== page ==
Three minutes have passed now, and the fish has made a couple of extraordinary runs, but with little energy remaining, he has accepted defeat. I reach over the side of my kayak and bring my opponent onboard. It’s a solid red at 25” with a beautiful bronze color. The Bugg did its job and ended up in the corner of the fish’s mouth. After a few wiggles back and forth, it comes free, leaving the fish unharmed and ready to rejoin his friends. I gently slide him over the edge of my kayak and back into the water while holding him by the tail. I’ll hold him here until he pulls away on his own, which occurs less than ten seconds later. With a powerful wave of his tail, he splashes me with a little water, his idea of revenge I’m sure, before disappearing into the grass.
I spend the next few hours repeating this process and landing a handful a fish. The incoming tide has now ruined my skinny water and temperatures have already climbed into the lower 90s. I’ve scratched my redfish itch for the day, so leaving a little earlier than planned doesn’t bother me on this particular morning. I head back to the truck and no longer have to worry about getting stuck in the mud. The water is even with the bottom of the grass now, so I am able to paddle anywhere I choose.
As I arrive back at the truck, I am greeted by a couple of kayakers that have just returned from their morning trip. They don’t have a drop of mud on them, and I am completely filthy. It turns out they were heading for the same general area that I had fished, but quickly decided to change plans upon arriving because they said, and I quote, “There just wasn’t enough water for the fish to be back there”. Instead, they opted to fish a nearby deeper channel without any luck. I can’t help but laugh a little and tell them that an area that’s too shallow for redfish doesn’t really exist.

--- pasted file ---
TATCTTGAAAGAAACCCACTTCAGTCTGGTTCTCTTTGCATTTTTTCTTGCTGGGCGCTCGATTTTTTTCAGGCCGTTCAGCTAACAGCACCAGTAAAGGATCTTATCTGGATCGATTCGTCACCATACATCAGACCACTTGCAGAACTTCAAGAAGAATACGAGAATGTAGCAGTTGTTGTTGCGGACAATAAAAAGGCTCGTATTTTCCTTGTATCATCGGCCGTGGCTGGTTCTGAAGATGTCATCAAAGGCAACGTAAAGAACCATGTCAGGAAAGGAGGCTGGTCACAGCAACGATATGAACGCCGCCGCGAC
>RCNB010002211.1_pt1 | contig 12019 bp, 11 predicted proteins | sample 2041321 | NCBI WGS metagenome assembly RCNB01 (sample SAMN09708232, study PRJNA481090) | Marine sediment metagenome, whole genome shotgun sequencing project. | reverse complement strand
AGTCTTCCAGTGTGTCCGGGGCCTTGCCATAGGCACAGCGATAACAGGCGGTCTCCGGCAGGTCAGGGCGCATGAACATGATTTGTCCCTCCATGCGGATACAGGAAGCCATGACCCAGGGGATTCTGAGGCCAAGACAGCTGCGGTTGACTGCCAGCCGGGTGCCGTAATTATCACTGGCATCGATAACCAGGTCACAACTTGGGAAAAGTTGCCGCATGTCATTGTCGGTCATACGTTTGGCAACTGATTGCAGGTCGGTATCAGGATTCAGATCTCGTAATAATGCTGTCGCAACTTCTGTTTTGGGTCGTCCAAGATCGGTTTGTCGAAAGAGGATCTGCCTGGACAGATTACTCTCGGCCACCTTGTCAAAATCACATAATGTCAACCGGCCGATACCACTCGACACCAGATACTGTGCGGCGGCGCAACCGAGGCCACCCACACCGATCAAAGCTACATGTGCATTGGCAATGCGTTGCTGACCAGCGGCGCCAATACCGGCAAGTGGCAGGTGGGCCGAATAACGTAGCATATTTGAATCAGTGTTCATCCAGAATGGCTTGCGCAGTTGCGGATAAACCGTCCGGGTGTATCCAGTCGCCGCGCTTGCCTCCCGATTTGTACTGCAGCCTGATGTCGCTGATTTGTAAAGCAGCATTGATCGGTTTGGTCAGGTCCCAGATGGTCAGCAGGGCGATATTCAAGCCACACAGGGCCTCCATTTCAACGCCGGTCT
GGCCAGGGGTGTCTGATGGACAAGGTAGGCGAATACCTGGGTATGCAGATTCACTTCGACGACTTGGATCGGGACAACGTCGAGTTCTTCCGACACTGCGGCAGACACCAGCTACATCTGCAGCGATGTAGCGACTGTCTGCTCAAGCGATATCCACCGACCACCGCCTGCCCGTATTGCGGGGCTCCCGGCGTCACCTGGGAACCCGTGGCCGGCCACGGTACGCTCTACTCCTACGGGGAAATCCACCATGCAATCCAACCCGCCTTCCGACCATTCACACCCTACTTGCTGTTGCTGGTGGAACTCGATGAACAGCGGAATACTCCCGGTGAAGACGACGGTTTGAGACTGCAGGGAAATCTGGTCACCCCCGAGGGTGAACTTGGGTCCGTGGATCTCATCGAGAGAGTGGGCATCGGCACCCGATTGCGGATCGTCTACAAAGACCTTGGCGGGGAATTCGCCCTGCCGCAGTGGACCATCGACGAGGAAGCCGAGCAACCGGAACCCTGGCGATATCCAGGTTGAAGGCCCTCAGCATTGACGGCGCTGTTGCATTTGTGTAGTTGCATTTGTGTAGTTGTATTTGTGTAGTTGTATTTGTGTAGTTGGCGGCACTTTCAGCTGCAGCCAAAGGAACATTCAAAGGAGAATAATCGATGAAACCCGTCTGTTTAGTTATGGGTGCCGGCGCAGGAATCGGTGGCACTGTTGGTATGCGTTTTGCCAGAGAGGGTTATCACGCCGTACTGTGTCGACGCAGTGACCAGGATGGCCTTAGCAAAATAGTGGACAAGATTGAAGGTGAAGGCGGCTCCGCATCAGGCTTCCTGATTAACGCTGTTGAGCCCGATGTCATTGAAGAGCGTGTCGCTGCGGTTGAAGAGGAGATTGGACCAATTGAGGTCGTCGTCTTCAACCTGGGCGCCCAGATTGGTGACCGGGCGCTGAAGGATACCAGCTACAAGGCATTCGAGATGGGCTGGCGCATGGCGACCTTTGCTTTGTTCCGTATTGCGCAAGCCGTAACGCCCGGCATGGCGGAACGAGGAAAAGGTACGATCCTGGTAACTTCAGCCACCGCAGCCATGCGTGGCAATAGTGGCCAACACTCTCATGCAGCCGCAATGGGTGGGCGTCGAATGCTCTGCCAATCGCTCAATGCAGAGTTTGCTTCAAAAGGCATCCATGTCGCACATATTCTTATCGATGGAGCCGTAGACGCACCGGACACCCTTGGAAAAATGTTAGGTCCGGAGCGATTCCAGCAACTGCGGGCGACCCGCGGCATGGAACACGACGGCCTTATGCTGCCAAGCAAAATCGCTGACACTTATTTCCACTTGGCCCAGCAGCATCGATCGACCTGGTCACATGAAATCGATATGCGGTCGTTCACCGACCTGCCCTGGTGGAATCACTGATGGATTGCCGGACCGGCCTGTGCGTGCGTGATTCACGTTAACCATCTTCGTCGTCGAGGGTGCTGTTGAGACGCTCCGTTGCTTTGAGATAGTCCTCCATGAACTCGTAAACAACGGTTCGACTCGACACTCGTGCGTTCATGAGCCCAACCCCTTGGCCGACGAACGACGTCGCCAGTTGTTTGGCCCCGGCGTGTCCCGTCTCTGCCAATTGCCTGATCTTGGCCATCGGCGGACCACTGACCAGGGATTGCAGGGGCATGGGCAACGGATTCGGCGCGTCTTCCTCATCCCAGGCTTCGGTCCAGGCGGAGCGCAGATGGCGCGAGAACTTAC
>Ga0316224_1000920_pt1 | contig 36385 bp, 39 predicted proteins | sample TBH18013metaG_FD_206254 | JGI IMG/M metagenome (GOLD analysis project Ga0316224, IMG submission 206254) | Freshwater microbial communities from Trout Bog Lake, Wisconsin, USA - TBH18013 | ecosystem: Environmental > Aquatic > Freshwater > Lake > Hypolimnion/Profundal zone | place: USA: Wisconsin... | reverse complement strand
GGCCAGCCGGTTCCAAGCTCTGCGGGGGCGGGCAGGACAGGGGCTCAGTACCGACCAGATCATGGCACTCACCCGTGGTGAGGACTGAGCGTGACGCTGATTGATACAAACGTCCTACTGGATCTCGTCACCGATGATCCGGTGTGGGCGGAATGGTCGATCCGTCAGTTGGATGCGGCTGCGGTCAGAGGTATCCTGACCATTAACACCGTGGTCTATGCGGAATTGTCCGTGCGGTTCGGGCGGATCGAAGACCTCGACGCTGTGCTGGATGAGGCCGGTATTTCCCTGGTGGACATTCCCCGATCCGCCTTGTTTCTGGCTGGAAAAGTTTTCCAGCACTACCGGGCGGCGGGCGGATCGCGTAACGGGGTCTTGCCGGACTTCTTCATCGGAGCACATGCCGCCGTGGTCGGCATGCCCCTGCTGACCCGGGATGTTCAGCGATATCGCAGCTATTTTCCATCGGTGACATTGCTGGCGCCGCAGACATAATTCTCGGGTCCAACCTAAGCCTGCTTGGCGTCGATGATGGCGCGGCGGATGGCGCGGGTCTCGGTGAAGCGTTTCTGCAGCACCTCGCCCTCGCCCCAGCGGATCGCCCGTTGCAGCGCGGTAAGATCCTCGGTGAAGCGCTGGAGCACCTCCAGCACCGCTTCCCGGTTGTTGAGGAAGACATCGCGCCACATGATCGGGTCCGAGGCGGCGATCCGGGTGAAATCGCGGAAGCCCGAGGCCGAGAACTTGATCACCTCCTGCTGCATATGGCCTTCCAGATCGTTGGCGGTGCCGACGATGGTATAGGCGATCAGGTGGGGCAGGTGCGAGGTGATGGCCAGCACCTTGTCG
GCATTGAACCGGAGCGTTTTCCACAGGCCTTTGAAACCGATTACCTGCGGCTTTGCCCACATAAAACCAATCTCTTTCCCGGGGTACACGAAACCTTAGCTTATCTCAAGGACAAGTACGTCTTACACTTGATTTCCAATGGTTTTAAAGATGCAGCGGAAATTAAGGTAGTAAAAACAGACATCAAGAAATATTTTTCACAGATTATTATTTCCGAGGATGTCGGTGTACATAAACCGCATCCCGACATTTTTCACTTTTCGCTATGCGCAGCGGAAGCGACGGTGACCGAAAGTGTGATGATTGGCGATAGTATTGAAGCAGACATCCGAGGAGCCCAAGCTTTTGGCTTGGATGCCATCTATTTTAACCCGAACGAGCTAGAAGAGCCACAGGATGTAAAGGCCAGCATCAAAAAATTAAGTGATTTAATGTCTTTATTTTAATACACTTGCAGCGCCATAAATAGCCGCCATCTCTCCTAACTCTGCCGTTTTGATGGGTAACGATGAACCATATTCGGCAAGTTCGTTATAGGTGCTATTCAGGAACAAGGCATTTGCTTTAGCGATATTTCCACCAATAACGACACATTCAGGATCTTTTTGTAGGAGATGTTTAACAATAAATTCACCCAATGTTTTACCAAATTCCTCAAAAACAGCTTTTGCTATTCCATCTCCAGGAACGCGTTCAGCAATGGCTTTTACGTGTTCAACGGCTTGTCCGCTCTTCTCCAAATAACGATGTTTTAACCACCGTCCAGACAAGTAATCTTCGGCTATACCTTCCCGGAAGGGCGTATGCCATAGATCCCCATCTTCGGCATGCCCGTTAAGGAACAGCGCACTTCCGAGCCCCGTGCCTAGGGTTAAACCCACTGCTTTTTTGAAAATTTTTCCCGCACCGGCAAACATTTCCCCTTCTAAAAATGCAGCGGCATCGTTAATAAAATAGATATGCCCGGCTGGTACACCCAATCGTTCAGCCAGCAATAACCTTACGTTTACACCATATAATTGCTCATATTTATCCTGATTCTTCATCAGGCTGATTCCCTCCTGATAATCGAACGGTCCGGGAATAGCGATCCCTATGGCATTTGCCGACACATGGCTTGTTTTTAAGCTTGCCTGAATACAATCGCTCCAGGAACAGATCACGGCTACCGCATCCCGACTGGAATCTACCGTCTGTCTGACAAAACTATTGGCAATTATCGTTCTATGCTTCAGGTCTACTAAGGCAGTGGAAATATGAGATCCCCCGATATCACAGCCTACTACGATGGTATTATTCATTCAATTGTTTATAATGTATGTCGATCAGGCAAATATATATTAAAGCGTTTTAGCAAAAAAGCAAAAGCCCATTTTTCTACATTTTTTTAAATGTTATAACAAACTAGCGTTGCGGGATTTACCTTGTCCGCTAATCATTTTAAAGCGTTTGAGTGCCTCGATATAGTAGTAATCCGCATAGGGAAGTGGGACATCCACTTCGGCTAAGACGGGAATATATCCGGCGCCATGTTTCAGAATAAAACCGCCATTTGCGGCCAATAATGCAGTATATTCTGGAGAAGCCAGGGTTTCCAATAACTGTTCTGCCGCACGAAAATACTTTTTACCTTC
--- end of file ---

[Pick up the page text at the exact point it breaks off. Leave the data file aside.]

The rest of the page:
I describe the events of my day and tell them about everything I had to go through to reach my spot. I tell them about the schools of fish and show them a few pics on my phone. From the looks on their faces, I can tell that they are trying to decide if my story is true, or if I’m sending them on some wild goose chase to protect my honey hole. I encourage them to give it a try one morning and they say they will give it some thought.
For those curious as to why I spend so much time in the shallow Texas marsh, this recap of the day’s events sums it up. Watching the sun rise, listening to the sounds of nature, covering several miles of water as I search for fish, and seeing them pounce on my lure is a combination of events that makes it all worthwhile. There are several different opportunities out there when it comes to selecting an area and species of fish to target, but for me, redfish in the marsh tops them all.
Tips and Tricks
Don’t be afraid to go shallow – Redfish will swim through water that even your kayak can’t float through. If you choose not to fish a spot because you think “there’s just not enough water”, you could be making a big mistake.
Constantly use your eyes and ears – In water this shallow, redfish will often give themselves away if you know what to look and listen for. Tails, backs, wakes, fleeing bait, hovering birds, or one tiny shrimp can be what leads you to the fish.
Use patience when you locate a fish – Often times, anglers get so excited when they see a visible fish that they will make a cast as soon as possible. Take a minute or two and observe the fish. See which direction its heading, determine whether it’s aggressively chasing bait, and if so, what is it eating. Also, enjoy the sight of watching a 25” redfish as it swims through a few inches of water. There are plenty of people that will never experience that.
Expect fish to be spooky – Redfish in really shallow water are normally pretty spooky. Using small baits and casting past and in front of the fish by several feet is usually required if you want to keep from scaring them off. Once the lure hits the water, very small twitches will help to draw attention to your lure without spooking the fish.